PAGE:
Bela Bela 5150- Justin Erdis

I woke up on the morning of the Bela Bela 5150, to cloudy cool weather and thought to myself, “isn’t this perfect weather to do my first Olympic distance triathlon”, in knowing how hot Bela Bela can get. I had done a few shorter off-road triathlons before but nothing on the road yet and I considered the 5150 to be my first “proper” triathlon.

For those that don’t know, Bela-Bela is a town in the Limpopo Province of South Africa and is approximately an hour’s drive from Pretoria and an hour and a half’s drive from Johannesburg.

I visualised in my mind exactly what I would need again for the swim, cycle and run, ran through my checklist one last time and hoped that I had not forgotten anything before heading off.

I got to the Forever Resorts Warmbaths in Bela-Bela where the 5150 was held, which by now was just buzzing with triathletes. Registration was a quick and painless process and you could feel the nervous tension and excitement in the air. By now the clouds had disappeared and you could feel that it was going to be a scorcher!

I got my bike into transition and had a walk around the venue, I remember looking at the dam which is used for cable skiing and is roughly an oval shape with an island in the middle thinking hell, am I going to make two laps round there?

A race briefing was done going through a whole list of rules which we needed to abide to so as not to land up in one of those dreaded penalty tents. The pros would start first followed by the elite age groupers and then the age groupers. The pros, of course ,made the swim look easy and effortless and I was chuffed to see my coach, Riana Robertson, second lady out the water.

I had waited long enough and wanted to get going so decided to do my warm up swim. The water was between 17 and 19 degrees and wetsuit legal, but still gave you an ice cream headache when you put your head in for the first time. I felt sorry for the competitors that didn’t have wetsuits. You can stand in most places in the dam and it was quite weird to see some of the earlier waves of competitors employing a swim/walk strategy. Others were clearly not too concerned about what time they would finish in and were lying on their backs gently kicking around the dam.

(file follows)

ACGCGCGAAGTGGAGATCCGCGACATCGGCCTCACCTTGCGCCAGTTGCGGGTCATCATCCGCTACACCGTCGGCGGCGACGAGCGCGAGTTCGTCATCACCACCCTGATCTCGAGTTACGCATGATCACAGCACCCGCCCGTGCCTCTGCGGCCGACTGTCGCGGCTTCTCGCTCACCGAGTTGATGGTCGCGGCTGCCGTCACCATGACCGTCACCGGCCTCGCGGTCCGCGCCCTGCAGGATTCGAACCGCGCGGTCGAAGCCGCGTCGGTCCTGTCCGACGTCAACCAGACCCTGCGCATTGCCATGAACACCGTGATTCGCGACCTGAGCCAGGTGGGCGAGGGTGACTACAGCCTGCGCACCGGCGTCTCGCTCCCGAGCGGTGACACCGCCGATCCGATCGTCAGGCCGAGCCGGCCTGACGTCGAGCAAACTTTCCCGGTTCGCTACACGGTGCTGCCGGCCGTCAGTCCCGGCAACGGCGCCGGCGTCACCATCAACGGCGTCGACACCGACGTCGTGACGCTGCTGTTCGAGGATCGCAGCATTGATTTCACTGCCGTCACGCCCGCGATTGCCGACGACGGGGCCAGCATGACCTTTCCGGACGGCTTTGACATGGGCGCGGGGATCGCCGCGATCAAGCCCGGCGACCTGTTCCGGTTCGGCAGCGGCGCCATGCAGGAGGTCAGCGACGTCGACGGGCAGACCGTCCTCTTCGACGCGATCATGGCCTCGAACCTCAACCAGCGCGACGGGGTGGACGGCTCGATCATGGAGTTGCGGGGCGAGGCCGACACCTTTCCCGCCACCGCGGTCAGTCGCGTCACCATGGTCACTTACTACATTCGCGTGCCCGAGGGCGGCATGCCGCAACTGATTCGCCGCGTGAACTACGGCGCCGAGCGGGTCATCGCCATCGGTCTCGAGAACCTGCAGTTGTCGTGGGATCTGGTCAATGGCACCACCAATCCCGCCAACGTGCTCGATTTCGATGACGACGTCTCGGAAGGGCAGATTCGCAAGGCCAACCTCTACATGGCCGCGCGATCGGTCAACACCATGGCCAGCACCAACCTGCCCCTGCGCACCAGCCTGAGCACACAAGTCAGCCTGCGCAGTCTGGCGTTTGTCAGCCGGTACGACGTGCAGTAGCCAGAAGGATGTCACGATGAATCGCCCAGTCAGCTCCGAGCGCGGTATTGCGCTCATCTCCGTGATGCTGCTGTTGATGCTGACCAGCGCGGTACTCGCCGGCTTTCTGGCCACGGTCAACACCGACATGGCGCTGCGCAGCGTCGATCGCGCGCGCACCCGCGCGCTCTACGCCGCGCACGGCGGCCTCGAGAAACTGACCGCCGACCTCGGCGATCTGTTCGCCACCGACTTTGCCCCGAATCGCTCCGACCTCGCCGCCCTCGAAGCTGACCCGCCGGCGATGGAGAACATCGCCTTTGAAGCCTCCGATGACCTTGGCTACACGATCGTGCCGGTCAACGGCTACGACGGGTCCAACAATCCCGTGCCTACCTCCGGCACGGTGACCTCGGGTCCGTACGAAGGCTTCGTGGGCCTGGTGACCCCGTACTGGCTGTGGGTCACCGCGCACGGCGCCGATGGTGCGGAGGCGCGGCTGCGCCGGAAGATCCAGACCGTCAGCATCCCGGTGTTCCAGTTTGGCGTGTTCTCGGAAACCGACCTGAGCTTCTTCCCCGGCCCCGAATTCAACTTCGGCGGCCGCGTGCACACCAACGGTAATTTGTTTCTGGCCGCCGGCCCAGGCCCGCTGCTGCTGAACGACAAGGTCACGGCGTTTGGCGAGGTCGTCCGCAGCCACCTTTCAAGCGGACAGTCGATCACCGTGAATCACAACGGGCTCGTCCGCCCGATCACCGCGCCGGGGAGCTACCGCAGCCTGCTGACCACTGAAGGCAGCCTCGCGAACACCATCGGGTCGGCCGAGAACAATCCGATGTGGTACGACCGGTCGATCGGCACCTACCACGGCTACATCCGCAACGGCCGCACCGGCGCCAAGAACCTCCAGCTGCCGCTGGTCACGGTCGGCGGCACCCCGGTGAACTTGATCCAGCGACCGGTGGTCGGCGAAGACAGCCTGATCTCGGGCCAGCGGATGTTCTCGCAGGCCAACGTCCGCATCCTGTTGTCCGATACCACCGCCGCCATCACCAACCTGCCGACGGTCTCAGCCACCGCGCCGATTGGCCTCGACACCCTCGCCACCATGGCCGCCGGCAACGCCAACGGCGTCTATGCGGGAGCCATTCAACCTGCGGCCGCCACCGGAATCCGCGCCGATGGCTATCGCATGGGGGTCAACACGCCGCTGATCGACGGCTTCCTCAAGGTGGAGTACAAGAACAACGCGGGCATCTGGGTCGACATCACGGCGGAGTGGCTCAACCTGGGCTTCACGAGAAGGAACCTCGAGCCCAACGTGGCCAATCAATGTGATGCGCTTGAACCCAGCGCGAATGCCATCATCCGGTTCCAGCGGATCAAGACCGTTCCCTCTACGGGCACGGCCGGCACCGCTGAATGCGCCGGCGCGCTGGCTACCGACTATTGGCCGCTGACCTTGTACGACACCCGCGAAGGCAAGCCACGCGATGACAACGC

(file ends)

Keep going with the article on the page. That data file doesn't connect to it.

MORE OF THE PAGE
The wait was over and the 30+ men were off and what felt like absolute chaos ensued, arms and legs flailing, I got hit on the head so hard once that I saw stars. Swam up someone’s back then felt someone swim up mine. The problem with athletes standing up in the water is that you land up swimming straight into them and your rhythm is broken. What worked in all the athletes favour however was the whirlpool effect due to the shape of the dam and the amount of competitors.

Before I knew it I had done my two laps and it was awesome to have all the spectators cheering us on as we left the water. Sprayed on loads of sunscreen so that I wouldn’t look like a lobster at the end of the day, got all my bike gear on and off I went. Bela-Bela itself is very flat and even though I had heard that there were hills, I was not expecting hill after hill on the way to the turnaround point, but at least coming back to town was almost all downhill and fast, unfortunately I knew that I had to do two laps and doing those hills for the second time was going to hurt. I was relieved to be on the downhill part of the second lap and got into transition with my legs hinting at cramping.

After the tough bike ride I knew I had to carefully manage my run to avoid cramping badly but luckily after some fluids, Coke and a GU sachet it seemed the cramps were going away. The run portion of the 5150 consisted of two laps round a course in the resort itself so at least the spectators could be right in the middle of the action. They were a big help in motivating all the competitors to get to that finish line. It was really tough in the heat and I was ecstatic to see the finish line and I felt like a serious athlete running down the finish line stretch to the cheers of the crowd.

I really felt like I had earned that finishers medal and as I sit here writing this report a few days later, I still haven’t removed my armband which says 5150 athlete.